PENTECONTER Greek galley

The vessel depicted on this stamp I could not find a drawing of her on the internet, but she was given as a 600 BC used Greek cargo galley. On the stamp is depict a one row vessel with a ram bow. At that time the Greeks used a penteconter Greek galley for war, piracy and transport.

The penteconter, alt. spelling pentekonter and pentaconter, also transliterated as pentecontor or pentekontor (Greek: πεντηκόντορος, pentekontoros "fifty-oared"),plural penteconters was an ancient Greek galley in use since the archaic period. In an alternative meaning, the term was also used for a military commander of fifty men in ancient Greece.
The penteconters emerged in an era when there was no distinction between merchant and war ships. They were versatile, long-range ships used for sea trade, piracy and warfare, capable of transporting freight or troops. A penteconter was rowed by fifty oarsmen, arranged in a row of twenty-five on each side of the ship. A midship mast with sail could also propel the ship under favourable wind. Penteconters were long and sharp-keeled ships, hence described as long vessels (νῆες μακραί, nḗes markaí ). They typically lacked a full deck, and thus were also called unfenced vessels (ἄφρακτοι νῆες, áphraktoi nḗes).

Homer describes war ships during the Trojan War of various numbers of oars varying from twenty-oared, such as the ship that brought Chryseis back to her father, to fifty-oared, as Odysseus’ ship that had fifty men and as many as 120 men of the Boeotian ships.

According to some contemporary calculations, penteconters are believed to have been between 28 and 33 m (92 and 108 ft) long, approximately 4 m wide, and capable of reaching a top speed of 9 knots (17 km/h; 10 mph). However, modern reconstructions of penteconters, as well as other ancient ship designs such as triremes, manned by modern untrained amateurs, attained that top speed fairly easily on initial sea trials, which implies that the top speed of that type of ship in the ancient era had to be substantially higher. Ancient Greeks also used the triaconter or triacontor (τριακόντορος triakontoros), a shorter version of the penteconter with thirty oars. There is a general agreement that the trireme, the primary warship of classical antiquity, evolved from the penteconter via the bireme. The penteconter remained in use until the Hellenistic period, when it became complemented and eventually replaced by other designs, such as the lembos, the hemiolia and the liburnians.

Libya 1983 100dh sg 1304, scott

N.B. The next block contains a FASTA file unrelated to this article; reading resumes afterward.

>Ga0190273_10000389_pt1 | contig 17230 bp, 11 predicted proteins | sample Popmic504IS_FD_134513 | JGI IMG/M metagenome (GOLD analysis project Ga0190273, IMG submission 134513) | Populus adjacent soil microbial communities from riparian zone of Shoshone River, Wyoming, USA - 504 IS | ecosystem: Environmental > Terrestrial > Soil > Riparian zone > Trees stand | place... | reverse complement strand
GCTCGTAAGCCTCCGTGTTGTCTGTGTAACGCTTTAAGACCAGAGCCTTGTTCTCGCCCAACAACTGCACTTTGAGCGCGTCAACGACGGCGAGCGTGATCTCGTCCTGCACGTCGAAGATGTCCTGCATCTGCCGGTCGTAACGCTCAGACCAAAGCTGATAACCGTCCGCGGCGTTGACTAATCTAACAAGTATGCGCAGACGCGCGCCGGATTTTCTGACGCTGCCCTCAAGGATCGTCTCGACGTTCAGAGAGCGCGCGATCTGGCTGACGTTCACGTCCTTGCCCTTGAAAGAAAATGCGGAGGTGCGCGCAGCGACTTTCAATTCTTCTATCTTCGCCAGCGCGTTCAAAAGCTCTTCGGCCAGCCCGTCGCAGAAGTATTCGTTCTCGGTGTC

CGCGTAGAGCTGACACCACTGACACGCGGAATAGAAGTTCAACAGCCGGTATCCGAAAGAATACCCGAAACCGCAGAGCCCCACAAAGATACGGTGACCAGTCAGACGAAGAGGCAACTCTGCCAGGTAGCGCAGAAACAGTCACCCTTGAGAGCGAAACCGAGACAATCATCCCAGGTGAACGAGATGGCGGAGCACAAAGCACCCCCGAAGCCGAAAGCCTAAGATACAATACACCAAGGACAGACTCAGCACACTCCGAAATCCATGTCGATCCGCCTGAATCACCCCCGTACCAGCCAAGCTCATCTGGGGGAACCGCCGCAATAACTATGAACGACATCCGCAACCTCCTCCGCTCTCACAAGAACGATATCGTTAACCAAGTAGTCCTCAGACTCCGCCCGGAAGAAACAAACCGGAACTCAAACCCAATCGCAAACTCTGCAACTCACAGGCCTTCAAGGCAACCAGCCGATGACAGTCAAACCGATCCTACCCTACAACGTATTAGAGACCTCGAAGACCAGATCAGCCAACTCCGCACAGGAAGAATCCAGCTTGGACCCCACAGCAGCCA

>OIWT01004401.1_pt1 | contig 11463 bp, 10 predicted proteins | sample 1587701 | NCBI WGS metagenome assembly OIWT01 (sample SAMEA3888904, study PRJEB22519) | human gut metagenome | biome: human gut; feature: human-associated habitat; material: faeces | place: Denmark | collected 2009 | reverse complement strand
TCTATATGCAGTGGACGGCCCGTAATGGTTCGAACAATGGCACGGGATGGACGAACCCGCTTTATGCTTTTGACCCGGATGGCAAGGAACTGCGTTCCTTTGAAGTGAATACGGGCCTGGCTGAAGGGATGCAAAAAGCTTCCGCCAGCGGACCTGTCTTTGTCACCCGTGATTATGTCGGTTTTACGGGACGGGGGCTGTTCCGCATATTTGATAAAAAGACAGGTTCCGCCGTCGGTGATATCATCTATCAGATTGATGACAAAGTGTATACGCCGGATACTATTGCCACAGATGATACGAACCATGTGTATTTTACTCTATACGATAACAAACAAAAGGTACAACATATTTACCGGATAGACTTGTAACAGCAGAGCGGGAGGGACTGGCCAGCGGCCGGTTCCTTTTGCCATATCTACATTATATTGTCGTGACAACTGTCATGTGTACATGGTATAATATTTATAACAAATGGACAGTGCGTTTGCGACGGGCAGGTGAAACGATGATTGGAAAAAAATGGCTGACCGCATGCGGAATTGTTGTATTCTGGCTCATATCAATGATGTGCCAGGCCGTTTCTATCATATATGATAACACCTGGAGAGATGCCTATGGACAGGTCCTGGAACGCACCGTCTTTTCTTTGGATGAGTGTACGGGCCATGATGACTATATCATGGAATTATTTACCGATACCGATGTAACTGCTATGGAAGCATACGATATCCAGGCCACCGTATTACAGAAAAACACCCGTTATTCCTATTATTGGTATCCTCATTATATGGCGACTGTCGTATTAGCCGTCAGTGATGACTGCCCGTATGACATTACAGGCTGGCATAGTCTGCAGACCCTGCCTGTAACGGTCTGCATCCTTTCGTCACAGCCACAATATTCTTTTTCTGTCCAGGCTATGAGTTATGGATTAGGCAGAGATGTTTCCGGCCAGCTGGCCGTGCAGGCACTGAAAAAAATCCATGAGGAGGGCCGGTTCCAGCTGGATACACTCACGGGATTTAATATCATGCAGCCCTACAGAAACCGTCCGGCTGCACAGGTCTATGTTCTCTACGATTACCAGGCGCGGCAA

Vietnam 1986 3d sg 991, scott1689


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Postby shipstamps » Wed Sep 03, 2008 5:14 pm

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The Vauban was the second of a series built for Lamport & Holt Line, being preceded by the Vandyck and followed by the Vestris. The intention was to use them on a fast service between Liverpool, Brazil and the River Plate, carrying three classes of passengers plus a considerable amount of cargo. Workman Clark & Co. Ltd., Belfast, were responsible for all three ships and their machinery. Outwardly there were some small differences in the superstructure, but their hull dimensions were alike, The overall length was 511 ft breadth 60.8 ft and depth of hold 28.7 ft. Twin screws were driven by two sets of quad¬ruple-expansion engines which, to keep vibration to the minimum, were balanced on the Yarrow, Schlick & Tweedy system. The boilers, five in number, were double-ended and coal-fired. For cargo there were five holds, with some compartments insulated for the carriage of chilled meat, fruit, etc.
The Vauban was of 10,680 tons gross and 7,200 tons d.w. She had accommodation for about 280 first-class passengers and 130 second-, also 200 emigrants, the last named being embarked during calls at Vigo, Leixoes and Lisbon. The new service from Liverpool to Buenos Aires was opened by the Vandyck in 1911. The Vauban was launched on 20 January, 1912, ran trials in April and took up station soon afterwards. The venture was destined to be short lived and regularity of service—closely allied with popularity—was made impossible by the action of the R.M.S.P. That company was then commencing a new and accelera¬ted service between Southampton and the Plate and for this they chartered the Vauban, repainted her in their colours and used her as the Alcala. However, by the end of 1913 she had resumed her original name and was back on her designed trade. After this Lamport & Holt were virtually forced out by the R.M.S.P., who intended that the service should be handled by their new D-class ships. The Vauban and her two sisters were therefore soon transferred from Liverpool to reinforce an existing Lamport & Holt service between New York and Buenos Aires. There, by their size and luxury, they eclipsed all others. However, the war claimed early toll, for on 18 October, 1914, the Vandyck was captured and sunk by the German raider Karlsruhe. Soon after the war the Vauban, Vestris and the older Vasari resumed sailings between New York and the Plate but made a triangular voyage. From the Plate they returned to Britain and then made a Cunard charter passage to New York before going South again. By the end of 1923 the service had been re-established on a proper fortnightly basis, but by then new and subsidised competition had become intense. The final blow came in November 1929 when the Vestris, then on a South-bound voyage, foundered in heavy weather with the loss of over l00 lives. This disaster, coupled with adverse publicity and de¬clining profits, led to the abandonment of this once proud passenger service. The V-ships returned to Britain and in January 1932, after a long period of idleness, the Vauban was sold for scrap. SG3476
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